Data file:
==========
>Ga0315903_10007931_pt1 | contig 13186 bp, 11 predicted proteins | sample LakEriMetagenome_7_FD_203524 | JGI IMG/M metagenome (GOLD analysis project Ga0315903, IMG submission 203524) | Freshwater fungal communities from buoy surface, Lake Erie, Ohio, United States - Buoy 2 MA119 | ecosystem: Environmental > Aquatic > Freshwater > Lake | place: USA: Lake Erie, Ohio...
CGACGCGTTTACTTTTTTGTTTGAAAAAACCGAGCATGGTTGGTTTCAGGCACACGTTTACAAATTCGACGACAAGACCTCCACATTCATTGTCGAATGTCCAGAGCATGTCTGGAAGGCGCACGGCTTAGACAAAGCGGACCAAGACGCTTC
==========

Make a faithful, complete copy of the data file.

>Ga0315903_10007931_pt1 | contig 13186 bp, 11 predicted proteins | sample LakEriMetagenome_7_FD_203524 | JGI IMG/M metagenome (GOLD analysis project Ga0315903, IMG submission 203524) | Freshwater fungal communities from buoy surface, Lake Erie, Ohio, United States - Buoy 2 MA119 | ecosystem: Environmental > Aquatic > Freshwater > Lake | place: USA: Lake Erie, Ohio...
CGACGCGTTTACTTTTTTGTTTGAAAAAACCGAGCATGGTTGGTTTCAGGCACACGTTTACAAATTCGACGACAAGACCTCCACATTCATTGTCGAATGTCCAGAGCATGTCTGGAAGGCGCACGGCTTAGACAAAGCGGACCAAGACGCTTC